Alabama and Louisiana passed laws in 2016 mandating cursive proficiency in public schools, the latest of 14 states that require cursive. And last fall, the 1.1 million-student New York City schools, the nation’s largest public school system, encouraged the teaching of cursive to students, generally in the third grade.
“It’s definitely not necessary but I think it’s, like, cool to have it,” said Emily Ma, a 17-year-old senior at New York City’s academically rigorous Stuyvesant High School who was never taught cursive in school and had to learn it on her own.
To play, just draw the letters with your mouse or finger on the blank chalkboard below and we’ll compare your letter to the one commonly taught in schools.
Penmanship proponents say writing words in an unbroken line of swooshing l’s and three-humped m’s is just a faster, easier way of taking notes. Others say students should be able to understand documents written in cursive, such as, say, a letter from Grandma. And still more say it’s just a good life skill to have, especially when it comes to signing your name.
That was where New York state Assemblywoman Nicole Malliotakis drew the line on the cursive generation gap, when she encountered an 18-year-old at a voter registration event who printed out his name in block letters.
“I said to him, ‘No, you have to sign here,’” Malliotakis said. “And he said, ‘That is my signature. I never learned script.’”
Malliotakis, a Republican from the New York City borough of Staten Island, took her concerns to city education officials and found a receptive audience.
Schools Chancellor Carmen Farina distributed a handbook on teaching cursive writing in September and is encouraging principals to use it. It cites research suggesting that fluent cursive helps students master writing tasks such as spelling and sentence construction because they don’t have to think as much about forming letters.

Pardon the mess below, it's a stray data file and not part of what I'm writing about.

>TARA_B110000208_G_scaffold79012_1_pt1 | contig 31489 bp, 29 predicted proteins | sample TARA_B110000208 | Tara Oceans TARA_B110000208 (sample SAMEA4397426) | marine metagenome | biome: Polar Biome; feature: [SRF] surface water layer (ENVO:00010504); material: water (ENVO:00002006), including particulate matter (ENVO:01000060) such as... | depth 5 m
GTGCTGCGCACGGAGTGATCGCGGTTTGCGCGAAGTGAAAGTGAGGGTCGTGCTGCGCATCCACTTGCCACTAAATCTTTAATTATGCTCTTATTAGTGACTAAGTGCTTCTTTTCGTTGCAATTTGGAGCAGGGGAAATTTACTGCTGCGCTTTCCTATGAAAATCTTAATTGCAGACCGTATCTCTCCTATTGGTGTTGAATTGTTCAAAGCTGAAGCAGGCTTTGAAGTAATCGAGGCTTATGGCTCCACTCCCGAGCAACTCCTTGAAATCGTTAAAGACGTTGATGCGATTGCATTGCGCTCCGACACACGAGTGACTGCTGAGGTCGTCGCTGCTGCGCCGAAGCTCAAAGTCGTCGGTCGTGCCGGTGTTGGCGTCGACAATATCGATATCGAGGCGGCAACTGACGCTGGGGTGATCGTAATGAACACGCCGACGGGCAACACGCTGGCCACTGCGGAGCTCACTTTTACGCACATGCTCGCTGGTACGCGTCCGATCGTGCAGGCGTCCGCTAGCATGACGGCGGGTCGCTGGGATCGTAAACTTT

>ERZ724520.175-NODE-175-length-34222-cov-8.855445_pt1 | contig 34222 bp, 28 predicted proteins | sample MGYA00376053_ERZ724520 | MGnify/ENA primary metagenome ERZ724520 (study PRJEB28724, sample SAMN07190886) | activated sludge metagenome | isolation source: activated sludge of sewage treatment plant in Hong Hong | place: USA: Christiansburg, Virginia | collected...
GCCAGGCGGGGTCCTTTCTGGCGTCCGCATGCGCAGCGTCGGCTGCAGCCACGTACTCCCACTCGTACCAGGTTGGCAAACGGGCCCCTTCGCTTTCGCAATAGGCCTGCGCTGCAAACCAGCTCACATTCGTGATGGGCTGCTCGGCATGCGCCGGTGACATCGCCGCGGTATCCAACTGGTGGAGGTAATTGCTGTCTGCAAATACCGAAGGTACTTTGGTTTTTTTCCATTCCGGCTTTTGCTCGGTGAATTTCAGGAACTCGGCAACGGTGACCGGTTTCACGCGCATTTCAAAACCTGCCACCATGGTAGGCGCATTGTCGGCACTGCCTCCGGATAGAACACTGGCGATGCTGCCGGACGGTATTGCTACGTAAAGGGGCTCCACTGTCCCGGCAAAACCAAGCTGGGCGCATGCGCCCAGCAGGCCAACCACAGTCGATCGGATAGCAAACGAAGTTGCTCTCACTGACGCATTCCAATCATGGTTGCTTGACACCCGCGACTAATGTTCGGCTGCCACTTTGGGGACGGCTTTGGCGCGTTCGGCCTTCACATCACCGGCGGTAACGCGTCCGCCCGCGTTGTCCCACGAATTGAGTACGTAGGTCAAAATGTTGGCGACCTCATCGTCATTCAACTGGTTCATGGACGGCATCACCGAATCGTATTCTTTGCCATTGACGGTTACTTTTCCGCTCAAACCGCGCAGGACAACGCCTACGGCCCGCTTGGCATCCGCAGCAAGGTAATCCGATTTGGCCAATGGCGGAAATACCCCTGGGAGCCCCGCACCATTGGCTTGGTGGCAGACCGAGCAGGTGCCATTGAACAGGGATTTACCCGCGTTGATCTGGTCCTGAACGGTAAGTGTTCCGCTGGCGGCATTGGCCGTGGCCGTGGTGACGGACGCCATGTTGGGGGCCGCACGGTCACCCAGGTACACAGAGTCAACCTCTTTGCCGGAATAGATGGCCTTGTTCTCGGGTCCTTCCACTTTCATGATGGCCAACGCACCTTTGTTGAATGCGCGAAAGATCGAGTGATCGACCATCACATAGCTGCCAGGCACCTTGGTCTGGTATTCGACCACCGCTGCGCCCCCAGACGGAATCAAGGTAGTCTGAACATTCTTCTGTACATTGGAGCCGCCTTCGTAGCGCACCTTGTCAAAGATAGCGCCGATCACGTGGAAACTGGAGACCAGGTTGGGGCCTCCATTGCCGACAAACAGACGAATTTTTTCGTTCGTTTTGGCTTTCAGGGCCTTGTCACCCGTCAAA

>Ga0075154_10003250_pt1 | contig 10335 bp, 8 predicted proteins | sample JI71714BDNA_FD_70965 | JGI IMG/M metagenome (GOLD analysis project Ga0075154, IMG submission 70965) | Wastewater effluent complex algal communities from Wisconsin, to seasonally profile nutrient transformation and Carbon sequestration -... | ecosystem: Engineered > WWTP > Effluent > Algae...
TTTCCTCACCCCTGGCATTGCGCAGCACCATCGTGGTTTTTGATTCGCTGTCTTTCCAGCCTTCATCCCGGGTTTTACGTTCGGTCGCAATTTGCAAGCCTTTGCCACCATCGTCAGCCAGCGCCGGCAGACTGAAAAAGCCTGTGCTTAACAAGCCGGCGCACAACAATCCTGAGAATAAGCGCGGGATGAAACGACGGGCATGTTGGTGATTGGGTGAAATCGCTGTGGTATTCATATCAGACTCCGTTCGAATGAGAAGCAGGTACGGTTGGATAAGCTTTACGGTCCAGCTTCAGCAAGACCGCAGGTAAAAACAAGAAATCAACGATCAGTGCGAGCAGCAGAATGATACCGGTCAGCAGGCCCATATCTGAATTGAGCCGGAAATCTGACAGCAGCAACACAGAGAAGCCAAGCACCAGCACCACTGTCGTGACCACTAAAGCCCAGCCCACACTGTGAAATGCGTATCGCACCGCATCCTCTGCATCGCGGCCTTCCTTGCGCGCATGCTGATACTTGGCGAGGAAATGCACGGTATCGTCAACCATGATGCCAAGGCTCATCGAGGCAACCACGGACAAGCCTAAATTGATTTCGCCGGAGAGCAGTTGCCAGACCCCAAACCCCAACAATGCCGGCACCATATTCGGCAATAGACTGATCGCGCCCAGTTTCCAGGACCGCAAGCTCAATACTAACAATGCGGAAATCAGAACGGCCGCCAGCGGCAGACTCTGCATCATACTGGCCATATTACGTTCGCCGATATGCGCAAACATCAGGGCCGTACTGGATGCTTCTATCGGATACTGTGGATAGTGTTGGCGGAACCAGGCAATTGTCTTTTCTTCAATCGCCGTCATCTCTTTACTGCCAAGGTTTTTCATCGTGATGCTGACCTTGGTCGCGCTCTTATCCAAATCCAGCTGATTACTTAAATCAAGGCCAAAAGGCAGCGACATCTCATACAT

Malliotakis also noted that students who can’t read cursive will never be able to read historical documents. “If an American student cannot read the Declaration of Independence, that is sad.”
It’s hard to pinpoint exactly when cursive writing began to fall out of favor. But cursive instruction was in decline long before 2010, when most states adopted the Common Core curriculum standards, which say nothing about handwriting.
Some script skeptics question the advantage of cursive writing over printing and wonder whether teaching it takes away from other valuable instruction.
Anne Trubek, author of “The History and Uncertain Future of Handwriting,” said schools should not require cursive mastery any more than they should require all children to play a musical instrument.
“I think students would all benefit from learning the piano,” she said, “but I don’t think schools should require all students take piano lessons.”
At P.S. 166 in Queens, Principal Jessica Geller said there was never a formal decision over the years to banish the teaching of cursive. “We just got busy with the addition of technology, and we started focusing on computers,” she said.
Third-graders at the school beamed as they prepared for a cursive lesson this past week. The 8-year-olds got their markers out, straightened their posture and flexed their wrists. Then it was “swoosh, curl, swoosh, curl,” as teacher Christine Weltner guided the students in writing linked-together c’s and a’s.
Norzim Lama said he prefers cursive writing to printing “’cause it looks fancy.” Camille Santos said cursive is “actually like doodling a little bit.”
Added Araceli Lazaro: “It’s a really fascinating way to write, and I really think that everybody should learn about writing in script.”
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Dialect Zone International